Saturday, March 7, 2015

What it Means to Be African in America (Happy Ghana Independence Day)

Image source.
+ March 6, 1957 +

Learning more about my African lineage and the connections I have with the illustrious Ghana, West Africa is one of the best decisions I could have made in my entire life. Not only has knowing the roots of my diaspora allowed me to better understand the role I play in propelling my culture forward, it gives me an opportunity to love my reflection from all angles in a society that will only choose to accept me if I'm willing to conform. Also, it makes my voice echo a little louder, the message in my purpose and my struggle to resound more clearly. 

In the essence of Black Lives Matter and social injustices everywhere (not just in the U.S.), I take so much pride in my melanin. Granted, I did not grow up in a traditional Ghanaian household, but I do believe I was raised with a sense of confidence in who I am. For many varying reasons, I embrace who I am as a woman of color. More than anything, I revel in the fact that I am standing on the shoulders of the kind of resiliency that makes it through the worst conditions known to man and to be a part of a culture that continues to thrive, despite what the world throws at us. And because of that, I will always do what everything in my power to support and uplift the black community.

What many people, more specifically non-blacks, seem to not understand, is that my pride doesn't make me feel like we are the "superior race", nor does it make me anti to other cultural differences. Diversity is beautiful and I truly believe that, however, inclusive does not imply that anyone should ever be ashamed of their own culture just to feed into the idea that we must be accepted by the majority in order to be validated.  I shouldn't be in a position to hide who I am to make other people feel comfortable, because it is quite possible to co-exist without being one in the same. 

I believe the sole purpose of all Africans in America is for us to be educated, because first and foremost, knowledge is power. It's up to us to take what we've learned back to our homeland to rebuild, heal, and restore what has been lost. In attempt to think global and act local, it's also beneficial to start wherever we are and use what we have, such as becoming a part of community outreach to improve black communities. By doing this, we empower our youth and set the tone for the leaders of tomorrow.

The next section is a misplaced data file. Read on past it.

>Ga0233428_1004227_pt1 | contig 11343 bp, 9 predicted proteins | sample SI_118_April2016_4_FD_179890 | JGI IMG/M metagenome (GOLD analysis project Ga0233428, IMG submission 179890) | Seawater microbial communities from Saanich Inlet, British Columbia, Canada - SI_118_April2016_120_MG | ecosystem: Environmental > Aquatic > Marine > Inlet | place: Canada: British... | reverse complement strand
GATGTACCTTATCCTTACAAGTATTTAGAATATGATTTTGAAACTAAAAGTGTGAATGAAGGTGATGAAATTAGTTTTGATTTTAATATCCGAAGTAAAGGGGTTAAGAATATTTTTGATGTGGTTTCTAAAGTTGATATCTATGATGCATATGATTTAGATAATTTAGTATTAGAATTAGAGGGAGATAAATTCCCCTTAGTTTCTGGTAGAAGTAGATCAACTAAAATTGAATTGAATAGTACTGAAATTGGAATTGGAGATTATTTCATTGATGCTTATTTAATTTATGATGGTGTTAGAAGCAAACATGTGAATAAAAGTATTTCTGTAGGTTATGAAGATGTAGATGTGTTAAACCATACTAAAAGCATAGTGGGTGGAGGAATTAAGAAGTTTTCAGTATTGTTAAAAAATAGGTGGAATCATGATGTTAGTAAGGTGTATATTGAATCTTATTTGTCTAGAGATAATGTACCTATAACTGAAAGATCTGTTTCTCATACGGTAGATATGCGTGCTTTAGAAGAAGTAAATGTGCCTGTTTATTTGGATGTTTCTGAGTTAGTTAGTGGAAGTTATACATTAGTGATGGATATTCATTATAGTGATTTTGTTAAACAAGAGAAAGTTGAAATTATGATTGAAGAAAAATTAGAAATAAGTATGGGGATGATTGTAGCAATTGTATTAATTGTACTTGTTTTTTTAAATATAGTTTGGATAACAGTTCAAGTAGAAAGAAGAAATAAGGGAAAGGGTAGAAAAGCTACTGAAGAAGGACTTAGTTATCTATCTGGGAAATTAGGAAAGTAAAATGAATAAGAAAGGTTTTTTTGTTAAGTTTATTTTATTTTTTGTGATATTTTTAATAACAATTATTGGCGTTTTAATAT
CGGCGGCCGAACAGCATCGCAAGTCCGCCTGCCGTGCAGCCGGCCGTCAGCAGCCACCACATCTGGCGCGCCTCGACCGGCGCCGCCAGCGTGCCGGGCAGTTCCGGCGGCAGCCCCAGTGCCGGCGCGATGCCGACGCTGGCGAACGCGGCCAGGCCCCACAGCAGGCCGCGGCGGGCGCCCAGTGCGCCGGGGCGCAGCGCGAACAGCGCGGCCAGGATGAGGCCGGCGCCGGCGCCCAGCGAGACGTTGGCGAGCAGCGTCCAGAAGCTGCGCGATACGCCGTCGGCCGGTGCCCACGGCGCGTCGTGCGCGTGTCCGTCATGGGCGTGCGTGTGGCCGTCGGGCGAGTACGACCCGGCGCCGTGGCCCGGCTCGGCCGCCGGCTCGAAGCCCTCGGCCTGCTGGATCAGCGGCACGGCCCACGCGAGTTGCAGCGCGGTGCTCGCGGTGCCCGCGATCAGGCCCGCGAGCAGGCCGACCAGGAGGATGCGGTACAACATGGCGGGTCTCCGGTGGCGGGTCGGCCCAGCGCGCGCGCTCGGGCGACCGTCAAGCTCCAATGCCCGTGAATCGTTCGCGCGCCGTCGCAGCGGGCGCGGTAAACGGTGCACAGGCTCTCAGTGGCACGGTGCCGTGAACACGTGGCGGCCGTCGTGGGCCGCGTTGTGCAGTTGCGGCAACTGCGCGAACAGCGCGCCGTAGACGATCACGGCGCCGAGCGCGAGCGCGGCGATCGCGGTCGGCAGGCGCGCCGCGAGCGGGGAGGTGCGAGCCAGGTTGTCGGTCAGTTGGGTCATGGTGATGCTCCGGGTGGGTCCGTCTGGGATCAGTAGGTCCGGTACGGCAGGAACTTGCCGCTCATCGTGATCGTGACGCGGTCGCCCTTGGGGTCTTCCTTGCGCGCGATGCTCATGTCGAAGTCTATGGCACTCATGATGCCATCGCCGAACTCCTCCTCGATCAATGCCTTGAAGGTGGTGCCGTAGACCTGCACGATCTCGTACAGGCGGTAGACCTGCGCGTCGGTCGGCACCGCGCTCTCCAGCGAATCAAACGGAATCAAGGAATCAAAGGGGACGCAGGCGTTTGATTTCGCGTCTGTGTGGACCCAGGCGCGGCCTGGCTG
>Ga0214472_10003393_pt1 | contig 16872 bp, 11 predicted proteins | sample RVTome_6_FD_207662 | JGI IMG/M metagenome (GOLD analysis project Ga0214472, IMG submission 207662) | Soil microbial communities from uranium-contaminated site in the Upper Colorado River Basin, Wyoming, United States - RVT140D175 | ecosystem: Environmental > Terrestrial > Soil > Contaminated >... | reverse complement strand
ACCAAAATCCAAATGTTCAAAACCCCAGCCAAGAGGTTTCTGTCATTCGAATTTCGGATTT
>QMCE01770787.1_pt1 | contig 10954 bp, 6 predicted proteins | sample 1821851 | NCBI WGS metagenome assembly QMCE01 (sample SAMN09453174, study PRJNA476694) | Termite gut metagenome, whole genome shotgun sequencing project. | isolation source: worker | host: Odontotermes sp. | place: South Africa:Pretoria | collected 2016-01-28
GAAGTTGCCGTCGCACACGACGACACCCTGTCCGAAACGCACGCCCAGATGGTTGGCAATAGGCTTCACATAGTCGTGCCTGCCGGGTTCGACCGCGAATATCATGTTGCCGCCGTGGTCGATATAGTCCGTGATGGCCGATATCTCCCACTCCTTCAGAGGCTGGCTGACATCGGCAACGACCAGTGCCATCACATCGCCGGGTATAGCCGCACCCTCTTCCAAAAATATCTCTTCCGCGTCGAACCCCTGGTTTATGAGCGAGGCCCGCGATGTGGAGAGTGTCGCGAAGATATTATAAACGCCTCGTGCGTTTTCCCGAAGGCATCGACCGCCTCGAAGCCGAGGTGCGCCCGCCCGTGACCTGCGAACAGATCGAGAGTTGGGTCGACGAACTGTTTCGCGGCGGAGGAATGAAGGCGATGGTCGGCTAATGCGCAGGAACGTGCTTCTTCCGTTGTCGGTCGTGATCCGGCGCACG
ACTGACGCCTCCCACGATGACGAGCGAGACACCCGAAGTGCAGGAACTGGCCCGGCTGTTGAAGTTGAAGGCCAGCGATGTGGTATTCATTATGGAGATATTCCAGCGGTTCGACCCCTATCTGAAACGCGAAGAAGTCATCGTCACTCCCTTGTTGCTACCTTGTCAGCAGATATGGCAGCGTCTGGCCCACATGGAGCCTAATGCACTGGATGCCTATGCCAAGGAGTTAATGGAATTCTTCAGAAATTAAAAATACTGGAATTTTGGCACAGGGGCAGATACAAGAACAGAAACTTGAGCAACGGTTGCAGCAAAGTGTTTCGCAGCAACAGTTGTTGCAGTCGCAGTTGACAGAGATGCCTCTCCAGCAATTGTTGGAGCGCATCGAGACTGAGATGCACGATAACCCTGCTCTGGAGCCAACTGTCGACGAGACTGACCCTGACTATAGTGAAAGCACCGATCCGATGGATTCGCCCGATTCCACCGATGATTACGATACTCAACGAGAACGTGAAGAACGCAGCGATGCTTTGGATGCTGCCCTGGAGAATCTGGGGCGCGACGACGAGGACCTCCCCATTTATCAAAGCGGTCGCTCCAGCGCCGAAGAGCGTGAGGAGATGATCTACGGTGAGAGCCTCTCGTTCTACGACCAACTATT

Lastly, I believe we are to take action in finding non-violent solutions to establishing a true sense of freedom and justice the nation seems to be lacking. In my humble opinion, it's impossible for racism to perish with more racism. More hate will only add fuel to fire and won't solve any of the problems this nation has faced in regards to race division in America, as well as in other nations; it will only proliferate the cycles that my people have yet to learn how to break.  

♥ @ChymereA



  1. Beautifully written post, Chymere! I especially love your middle (third) paragraph... you hit the nail on the head. I believe that one day we as a people will get to a space where cultural pride does not = feelings of superiority, and there is mass acceptance of minority races. It's sad that we are not as close to that point as we'd like, but I do have hope seeing how far we've come since our grandparents' generation.

    Happy belated Ghanaian Independence Day! All of my Ghanaian friends/associate are super dope people, I love hearing about the culture through them. It's definitely a blessing to identify your roots. I keep saying I'd love to do Ancestry to try and identify what areas my family is from. I've heard a few different nationalities, but I'd like to be more certain, especially in regards to my African roots. I joke with my friends saying for now, I like to think there's some Ghanaian blood runnin' through me. Ha!

  2. This article is fire! Your writing is such an art! Wow. I am just stunned by your eloquence and your ability to spin cliche arguments. Your third and fourth paragraph really hit home for me. I love the idea of collective acceptance and maintenance of individuality. This is such a wonderful piece <3.


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